Main Fields of Research
Gender Studies, Family and Private International Law, Critical Theory and Political Economy
Ivana Isailović is currently a lecturer at the Massachusetts Institute of Technology (MIT) where she teaches classes on gender, and migrations and identity. She is also a visiting scholar at the Women's, Gender and Sexuality Studies (WGSS) program at Northeastern University and at the Northeastern School of Law.
Prior to joining the Max Planck Institute in the fall 2019, she was a fellow at the Center for European Studies at Harvard University (2017-18), a lecturer at Northeastern Law School where she taught a seminar on comparative family law (2018) and a lecturer in the WGSS program (2018). She also held appointments at NYU School of Law (Emile Noël Fellow, 2016-17); at McGill Faculty of Law (Boulton Teaching Fellow, 2015-16) where she taught the seminar on 'Social Diversity and Law' and at the Free University of Brussels where she helped create the Equality Law Clinic, taught clinical courses and supervised students working on reproductive and transgender people's rights. Besides these appointments, she taught gender and law seminars at Bocconi University (2018) and Università del Piemonte Orientale (2018).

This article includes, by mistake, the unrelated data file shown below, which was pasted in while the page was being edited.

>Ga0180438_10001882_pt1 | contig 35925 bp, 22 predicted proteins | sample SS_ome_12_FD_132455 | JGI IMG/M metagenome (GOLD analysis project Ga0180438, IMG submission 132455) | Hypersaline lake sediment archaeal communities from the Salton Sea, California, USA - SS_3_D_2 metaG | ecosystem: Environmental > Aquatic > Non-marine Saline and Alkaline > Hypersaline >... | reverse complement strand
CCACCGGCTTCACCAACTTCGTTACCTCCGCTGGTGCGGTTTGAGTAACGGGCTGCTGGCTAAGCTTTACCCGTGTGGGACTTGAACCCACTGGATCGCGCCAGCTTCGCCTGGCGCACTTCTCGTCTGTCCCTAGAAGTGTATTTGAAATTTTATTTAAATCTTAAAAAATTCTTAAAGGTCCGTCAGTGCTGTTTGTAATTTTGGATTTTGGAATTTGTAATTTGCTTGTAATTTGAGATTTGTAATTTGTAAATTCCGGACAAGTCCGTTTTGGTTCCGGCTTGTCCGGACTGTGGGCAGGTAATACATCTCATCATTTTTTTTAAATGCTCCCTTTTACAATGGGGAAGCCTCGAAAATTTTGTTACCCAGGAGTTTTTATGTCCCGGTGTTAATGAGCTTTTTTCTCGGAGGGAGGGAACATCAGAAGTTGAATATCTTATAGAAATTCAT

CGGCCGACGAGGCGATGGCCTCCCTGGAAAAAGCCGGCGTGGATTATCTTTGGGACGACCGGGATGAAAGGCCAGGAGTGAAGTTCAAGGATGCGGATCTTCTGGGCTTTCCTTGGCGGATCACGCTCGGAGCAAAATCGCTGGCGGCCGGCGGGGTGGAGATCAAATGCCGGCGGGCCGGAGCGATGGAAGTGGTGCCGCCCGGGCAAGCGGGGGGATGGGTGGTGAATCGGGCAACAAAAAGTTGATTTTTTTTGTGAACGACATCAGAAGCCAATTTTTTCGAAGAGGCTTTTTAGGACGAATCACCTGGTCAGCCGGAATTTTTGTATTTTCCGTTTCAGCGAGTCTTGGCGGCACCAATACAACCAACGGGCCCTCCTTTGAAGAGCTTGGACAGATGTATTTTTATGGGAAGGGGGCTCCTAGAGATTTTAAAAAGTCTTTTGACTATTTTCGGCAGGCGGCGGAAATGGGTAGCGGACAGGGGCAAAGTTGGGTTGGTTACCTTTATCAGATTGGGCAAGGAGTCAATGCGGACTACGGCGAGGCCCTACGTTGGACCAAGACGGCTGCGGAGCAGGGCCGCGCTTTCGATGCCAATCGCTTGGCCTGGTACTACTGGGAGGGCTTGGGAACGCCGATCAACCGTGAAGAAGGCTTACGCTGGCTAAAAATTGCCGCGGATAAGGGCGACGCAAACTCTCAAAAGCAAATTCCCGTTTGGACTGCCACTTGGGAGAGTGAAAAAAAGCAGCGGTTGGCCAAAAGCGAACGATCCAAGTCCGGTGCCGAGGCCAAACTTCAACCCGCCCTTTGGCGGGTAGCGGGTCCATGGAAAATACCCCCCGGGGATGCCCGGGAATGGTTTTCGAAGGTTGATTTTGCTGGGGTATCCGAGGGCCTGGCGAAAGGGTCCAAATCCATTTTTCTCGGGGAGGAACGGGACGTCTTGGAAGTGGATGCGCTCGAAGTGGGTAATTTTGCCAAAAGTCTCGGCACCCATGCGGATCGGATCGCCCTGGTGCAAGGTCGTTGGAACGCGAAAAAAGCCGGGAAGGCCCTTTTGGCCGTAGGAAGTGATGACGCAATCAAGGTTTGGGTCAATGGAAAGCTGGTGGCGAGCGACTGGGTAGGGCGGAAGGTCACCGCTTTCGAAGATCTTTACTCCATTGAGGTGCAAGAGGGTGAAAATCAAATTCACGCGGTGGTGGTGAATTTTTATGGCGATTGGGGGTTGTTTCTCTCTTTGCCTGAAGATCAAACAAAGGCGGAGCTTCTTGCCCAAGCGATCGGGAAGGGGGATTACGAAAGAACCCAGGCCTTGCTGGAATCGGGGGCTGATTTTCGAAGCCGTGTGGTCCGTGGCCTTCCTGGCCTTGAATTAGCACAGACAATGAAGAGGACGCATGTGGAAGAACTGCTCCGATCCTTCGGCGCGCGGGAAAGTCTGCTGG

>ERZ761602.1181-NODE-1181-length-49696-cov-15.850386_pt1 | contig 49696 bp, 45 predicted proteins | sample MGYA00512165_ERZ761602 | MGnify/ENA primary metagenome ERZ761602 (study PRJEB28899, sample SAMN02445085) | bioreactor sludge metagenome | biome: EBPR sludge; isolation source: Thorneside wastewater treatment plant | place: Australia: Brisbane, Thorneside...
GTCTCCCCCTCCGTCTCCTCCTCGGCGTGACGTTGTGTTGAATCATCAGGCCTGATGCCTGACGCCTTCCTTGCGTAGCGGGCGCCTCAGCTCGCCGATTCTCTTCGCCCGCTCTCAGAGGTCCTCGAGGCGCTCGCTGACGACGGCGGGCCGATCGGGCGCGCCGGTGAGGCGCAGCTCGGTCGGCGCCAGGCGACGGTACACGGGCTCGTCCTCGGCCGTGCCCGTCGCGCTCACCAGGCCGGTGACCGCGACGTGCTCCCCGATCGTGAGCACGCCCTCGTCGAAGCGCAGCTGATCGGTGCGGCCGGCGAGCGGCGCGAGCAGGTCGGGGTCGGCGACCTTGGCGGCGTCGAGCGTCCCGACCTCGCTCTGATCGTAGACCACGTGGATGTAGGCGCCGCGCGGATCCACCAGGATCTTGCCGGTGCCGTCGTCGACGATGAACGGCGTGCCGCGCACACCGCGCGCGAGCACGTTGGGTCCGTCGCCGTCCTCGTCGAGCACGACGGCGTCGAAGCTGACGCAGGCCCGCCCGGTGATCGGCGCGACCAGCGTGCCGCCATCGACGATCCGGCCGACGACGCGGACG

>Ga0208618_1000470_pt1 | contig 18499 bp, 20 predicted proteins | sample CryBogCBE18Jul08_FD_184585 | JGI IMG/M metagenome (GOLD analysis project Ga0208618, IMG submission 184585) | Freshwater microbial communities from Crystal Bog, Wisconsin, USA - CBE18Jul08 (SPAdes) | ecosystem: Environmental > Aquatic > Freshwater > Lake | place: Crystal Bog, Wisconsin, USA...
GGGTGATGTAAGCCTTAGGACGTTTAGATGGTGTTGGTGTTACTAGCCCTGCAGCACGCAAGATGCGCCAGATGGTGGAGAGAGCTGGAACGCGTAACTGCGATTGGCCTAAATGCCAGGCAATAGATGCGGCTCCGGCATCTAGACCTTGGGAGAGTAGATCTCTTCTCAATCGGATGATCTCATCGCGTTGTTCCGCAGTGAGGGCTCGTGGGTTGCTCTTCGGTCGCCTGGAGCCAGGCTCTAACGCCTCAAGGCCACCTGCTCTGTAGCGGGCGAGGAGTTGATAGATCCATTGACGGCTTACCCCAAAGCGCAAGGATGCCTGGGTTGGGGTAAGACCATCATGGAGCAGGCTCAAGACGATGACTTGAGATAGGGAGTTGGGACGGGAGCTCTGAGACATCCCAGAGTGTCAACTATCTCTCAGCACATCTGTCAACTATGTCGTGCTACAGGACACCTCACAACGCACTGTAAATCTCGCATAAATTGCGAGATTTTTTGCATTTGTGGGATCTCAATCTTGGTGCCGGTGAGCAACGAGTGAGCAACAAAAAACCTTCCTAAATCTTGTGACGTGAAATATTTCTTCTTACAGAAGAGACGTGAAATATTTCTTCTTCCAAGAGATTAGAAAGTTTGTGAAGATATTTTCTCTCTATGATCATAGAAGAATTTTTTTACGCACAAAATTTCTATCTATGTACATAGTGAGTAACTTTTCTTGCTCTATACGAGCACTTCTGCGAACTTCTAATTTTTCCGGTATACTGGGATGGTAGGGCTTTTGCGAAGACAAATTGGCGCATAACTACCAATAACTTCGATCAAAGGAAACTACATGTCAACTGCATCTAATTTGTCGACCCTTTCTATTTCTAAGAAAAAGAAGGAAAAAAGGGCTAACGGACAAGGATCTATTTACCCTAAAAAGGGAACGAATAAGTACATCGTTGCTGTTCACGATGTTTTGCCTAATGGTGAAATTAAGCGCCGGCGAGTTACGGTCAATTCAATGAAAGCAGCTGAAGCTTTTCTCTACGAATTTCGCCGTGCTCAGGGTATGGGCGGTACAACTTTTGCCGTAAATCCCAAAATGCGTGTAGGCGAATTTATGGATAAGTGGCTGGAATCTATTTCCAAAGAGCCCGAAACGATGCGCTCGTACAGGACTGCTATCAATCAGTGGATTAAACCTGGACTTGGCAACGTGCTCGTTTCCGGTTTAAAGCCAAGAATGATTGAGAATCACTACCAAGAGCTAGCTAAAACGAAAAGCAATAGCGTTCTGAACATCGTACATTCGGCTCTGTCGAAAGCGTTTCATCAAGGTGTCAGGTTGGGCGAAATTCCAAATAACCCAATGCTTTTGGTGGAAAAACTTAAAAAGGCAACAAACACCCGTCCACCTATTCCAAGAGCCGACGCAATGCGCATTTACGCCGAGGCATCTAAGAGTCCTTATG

Ivana Isailović holds a PhD in law from Sciences Po Paris. Her dissertation '(Mis)recognition: Essay on Transnational Law, Identities and Marginalization' (2014) examines the interplay between conflict of laws, gender, human rights and the processes of identity formation and marginalization. She holds a Master's degree in International Public Law from Sorbonne University (2007-08) and a degree in Global Business Law and Governance (2008-09), a joint program between Columbia Law School, Sorbonne University, and Sciences Po Paris.